Many entrepreneurial businesses start with the owner managers doing everything themselves. However, to create tangible value and to maximize the use of their time, they should be focusing 95% of their time on activities, which add value to the business and to their customers. All low value activities should be delegated to other employees (if any) or outsourced (where possible). The real challenge for owner managers is knowing when to stop doing it all themselves and instead, taking the decision to hire some help.

Hiring People In Their Own Image
It may take some time for SME business owners to realize that they need some help, but most eventually see the stranglehold they have on their businesses and make the decision to hire employees. We all tend to like people that are quite like us but this can be a mistake when hiring. Real value comes from having diversity of skills amongst your employees, but linked by a common culture and set of values. The trick for SME business owners is to avoid hiring lookalikes and to focus on building a team of people that cover all the bases, while each one individually spends 95% of their time in areas where they excel. Don’t make the mistake of spending training dollars to get employees to get better at tasks that they are not good at and which they don’t like doing.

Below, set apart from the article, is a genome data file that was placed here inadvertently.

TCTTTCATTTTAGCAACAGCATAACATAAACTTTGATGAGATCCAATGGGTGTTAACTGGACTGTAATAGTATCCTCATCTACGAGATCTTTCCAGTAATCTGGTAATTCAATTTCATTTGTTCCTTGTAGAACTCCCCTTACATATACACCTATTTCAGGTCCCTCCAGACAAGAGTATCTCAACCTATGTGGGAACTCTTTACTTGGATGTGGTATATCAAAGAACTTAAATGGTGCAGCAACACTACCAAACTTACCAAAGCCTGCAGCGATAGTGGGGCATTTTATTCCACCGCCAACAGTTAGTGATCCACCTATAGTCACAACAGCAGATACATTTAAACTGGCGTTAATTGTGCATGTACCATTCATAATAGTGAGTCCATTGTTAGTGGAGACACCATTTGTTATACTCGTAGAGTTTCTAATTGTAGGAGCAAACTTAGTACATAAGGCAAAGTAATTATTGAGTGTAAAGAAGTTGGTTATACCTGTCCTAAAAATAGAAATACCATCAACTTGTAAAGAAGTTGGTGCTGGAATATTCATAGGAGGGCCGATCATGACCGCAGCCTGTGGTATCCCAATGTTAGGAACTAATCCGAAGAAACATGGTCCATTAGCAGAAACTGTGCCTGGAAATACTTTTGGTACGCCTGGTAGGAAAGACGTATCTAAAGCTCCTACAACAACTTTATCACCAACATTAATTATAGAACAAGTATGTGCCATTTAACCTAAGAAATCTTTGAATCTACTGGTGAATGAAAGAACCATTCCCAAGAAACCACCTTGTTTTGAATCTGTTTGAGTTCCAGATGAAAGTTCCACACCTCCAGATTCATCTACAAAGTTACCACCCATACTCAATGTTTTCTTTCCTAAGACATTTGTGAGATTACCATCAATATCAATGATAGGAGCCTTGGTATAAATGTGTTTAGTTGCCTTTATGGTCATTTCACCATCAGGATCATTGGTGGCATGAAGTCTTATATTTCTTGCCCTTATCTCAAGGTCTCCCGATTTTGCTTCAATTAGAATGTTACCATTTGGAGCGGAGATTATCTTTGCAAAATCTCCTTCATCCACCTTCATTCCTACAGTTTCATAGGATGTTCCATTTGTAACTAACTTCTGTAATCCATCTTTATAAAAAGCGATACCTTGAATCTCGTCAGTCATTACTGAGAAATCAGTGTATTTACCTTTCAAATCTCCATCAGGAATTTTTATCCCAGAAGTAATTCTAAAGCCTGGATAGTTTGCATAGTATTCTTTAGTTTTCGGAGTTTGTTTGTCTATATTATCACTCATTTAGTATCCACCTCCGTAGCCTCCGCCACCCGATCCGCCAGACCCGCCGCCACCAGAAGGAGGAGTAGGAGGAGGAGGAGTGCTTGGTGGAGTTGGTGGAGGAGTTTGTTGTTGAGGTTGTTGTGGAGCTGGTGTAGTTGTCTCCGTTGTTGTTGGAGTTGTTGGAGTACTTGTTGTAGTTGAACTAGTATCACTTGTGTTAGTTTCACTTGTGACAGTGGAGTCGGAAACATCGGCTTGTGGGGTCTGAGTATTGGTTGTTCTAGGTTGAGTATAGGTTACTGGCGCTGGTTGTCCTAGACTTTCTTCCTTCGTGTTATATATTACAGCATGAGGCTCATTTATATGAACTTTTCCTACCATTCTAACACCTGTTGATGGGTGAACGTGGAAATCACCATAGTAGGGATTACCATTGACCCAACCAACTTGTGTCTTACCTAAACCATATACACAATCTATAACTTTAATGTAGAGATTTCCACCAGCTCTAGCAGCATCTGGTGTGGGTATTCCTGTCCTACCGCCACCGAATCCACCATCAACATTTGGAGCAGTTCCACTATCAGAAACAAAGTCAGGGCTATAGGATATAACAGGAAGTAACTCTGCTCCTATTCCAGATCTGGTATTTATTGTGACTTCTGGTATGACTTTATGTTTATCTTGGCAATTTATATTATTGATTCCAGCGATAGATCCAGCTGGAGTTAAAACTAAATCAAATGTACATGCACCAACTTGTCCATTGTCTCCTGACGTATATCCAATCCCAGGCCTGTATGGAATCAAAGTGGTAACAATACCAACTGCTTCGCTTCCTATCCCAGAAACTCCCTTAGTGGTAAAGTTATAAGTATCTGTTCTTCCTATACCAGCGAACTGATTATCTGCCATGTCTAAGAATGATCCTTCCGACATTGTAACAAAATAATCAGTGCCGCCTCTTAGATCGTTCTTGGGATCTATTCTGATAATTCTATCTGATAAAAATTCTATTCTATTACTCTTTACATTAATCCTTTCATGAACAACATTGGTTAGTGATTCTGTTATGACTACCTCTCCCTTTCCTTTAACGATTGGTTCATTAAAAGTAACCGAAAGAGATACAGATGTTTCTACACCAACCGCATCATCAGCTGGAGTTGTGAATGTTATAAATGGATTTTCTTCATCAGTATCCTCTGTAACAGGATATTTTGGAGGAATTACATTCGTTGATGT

Business owners or managers that spend all of their time watching over the shoulders of employees have a really special form of insanity. Yes, it is nuts. The whole purpose of hiring employees is to take some of the weight from existing managers and employees so that they no longer have to worry about activities that they don’t need to do any more. With proper recruitment, selection and training, employees should be able to do their job as well as those they are replacing, and perhaps even better. With clear roles and responsibilities in place, employees should be clear about deliverables and should be allowed to get on with executing their role without interference, unless periodic performance reviews show that they are not meeting their objectives. It is most unhelpful to stand over employees watching for errors or correcting their approach to doing their job.

Losing Sight Of The Big Picture Due To Focusing On Minutiae